Identifying a coin, especially from just part of its design, is part of the challenge of collecting these coins. Since most literature is unavailable in the Anglophone world and most websites are in Russian, it's hard to figure out how to do so if you don't know where to look. In addition, non-Russian speakers will need a translator like Google Translate and a guide to the Russian alphabet like Wikipedia. I advise the use of these Russian-language resources:
While some wire coins have dates, not all do. Those that don't will correspond to either a specific year or range of years. Those that do will have their dates written using Cyrillic numerals, which represent the Byzantine year for coins prior to 1700 and the Julian year for coins after.
The market for these coins, as you can imagine, is the largest in the lands through which they once circulated. For example, the Cossack Hetmanate based in the heart of modern-day Ukraine pledged allegiance to Moscow at the start of the eight-year period leading up to the Copper Riot, ergo Ukrainian interest. I've never seen one in an American coin show or coin shop, so your best bet is looking online, generally on eBay.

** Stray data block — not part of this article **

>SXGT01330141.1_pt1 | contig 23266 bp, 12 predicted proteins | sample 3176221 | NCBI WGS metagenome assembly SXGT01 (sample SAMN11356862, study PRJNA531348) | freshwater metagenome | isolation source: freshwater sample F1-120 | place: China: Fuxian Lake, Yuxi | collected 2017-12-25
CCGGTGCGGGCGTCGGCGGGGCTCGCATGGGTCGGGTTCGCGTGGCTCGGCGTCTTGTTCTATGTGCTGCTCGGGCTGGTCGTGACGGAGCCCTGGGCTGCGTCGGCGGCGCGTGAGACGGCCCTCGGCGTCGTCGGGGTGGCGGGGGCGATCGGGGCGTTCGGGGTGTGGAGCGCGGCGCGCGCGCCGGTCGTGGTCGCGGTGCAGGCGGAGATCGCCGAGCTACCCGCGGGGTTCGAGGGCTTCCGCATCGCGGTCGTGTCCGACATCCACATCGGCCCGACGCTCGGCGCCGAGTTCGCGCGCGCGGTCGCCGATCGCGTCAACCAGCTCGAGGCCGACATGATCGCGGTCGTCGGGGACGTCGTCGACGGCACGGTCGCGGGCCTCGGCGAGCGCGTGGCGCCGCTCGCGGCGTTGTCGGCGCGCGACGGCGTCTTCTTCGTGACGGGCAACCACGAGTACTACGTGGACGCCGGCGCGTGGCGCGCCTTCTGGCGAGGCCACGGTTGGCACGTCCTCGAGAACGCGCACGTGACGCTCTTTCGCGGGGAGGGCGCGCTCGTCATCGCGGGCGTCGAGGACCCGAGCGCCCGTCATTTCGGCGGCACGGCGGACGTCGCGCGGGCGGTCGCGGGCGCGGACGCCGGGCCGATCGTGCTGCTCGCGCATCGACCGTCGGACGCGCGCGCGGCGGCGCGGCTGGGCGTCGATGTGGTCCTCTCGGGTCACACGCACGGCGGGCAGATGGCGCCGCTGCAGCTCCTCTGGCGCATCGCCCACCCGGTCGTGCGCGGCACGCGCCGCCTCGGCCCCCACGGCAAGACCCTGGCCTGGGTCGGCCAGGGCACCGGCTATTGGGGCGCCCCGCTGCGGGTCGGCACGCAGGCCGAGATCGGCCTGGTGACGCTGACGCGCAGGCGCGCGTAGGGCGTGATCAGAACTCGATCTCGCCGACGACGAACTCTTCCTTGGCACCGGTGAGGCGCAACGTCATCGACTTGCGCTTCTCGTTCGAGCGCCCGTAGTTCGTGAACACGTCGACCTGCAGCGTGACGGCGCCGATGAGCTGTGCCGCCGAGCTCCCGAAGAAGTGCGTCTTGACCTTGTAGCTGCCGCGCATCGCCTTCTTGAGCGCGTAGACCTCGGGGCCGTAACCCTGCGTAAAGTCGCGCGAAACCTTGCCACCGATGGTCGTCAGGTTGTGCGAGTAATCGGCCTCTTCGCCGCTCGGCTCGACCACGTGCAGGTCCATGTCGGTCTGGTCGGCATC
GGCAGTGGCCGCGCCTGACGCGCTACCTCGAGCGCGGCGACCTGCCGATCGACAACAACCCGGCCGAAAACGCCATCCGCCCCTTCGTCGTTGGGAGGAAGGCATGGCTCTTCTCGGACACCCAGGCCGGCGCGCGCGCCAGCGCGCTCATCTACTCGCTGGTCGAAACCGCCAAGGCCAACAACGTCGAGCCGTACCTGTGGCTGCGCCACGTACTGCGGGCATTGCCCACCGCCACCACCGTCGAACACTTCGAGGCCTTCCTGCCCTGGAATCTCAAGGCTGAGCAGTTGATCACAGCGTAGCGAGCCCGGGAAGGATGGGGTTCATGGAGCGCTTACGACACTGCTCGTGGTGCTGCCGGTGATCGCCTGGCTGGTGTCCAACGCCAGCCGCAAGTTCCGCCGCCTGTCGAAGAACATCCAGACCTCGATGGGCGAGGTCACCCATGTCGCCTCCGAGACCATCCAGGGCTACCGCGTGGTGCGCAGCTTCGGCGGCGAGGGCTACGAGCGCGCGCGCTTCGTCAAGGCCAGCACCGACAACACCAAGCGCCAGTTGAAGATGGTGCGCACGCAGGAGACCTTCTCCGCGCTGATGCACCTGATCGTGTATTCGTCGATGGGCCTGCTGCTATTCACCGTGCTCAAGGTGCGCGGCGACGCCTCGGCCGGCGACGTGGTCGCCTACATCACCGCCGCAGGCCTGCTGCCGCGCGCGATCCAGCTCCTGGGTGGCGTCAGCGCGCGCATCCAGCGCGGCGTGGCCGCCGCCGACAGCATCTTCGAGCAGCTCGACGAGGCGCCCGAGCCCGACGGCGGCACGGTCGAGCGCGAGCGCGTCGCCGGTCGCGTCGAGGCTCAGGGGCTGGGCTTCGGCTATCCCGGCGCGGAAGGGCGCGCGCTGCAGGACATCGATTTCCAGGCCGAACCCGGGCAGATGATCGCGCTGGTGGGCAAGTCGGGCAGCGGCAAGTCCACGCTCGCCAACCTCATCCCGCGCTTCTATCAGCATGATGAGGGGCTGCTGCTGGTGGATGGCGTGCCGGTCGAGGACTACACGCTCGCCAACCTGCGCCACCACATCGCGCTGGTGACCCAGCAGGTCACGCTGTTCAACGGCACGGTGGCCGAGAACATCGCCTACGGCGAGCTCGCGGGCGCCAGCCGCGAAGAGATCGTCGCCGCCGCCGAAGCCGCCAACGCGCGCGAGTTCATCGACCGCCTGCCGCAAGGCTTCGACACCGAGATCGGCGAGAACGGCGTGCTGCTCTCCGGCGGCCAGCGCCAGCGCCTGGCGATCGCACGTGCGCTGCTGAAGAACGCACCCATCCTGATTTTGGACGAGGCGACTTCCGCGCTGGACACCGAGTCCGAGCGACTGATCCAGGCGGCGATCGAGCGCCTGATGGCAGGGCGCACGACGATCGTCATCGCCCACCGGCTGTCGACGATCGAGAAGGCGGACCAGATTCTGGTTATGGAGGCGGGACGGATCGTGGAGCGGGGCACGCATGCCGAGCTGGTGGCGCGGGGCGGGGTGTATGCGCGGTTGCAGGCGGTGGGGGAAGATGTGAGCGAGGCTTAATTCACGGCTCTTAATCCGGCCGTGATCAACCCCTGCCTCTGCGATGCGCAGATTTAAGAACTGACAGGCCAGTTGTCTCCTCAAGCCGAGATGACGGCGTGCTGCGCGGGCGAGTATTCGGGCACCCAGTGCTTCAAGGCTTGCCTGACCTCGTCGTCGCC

The standard guide for wire coins from Ivan the Terrible to Peter the Great is Kleshchinov and Grishin's four-volume Catalog of Medieval Coins of Russia ("Medieval" is a relative term here, often used to refer to Russia well into what Western Europe would consider the Modern Era.) Its "KG" catalog numbers are most the widely used system for denoting coin varieties. Its books have some readable English text along with their native Russian, but each book can be expensive and hard to find. The dealer at http://www.learn-your-history.in.ua sells inexpensive copies if you have a Ukrainian address to ship to; pirated electronic versions exist as well. But the above online resources should be sufficient.
🇬🇧 English-language websites:
🇷🇺 Russian-language websites: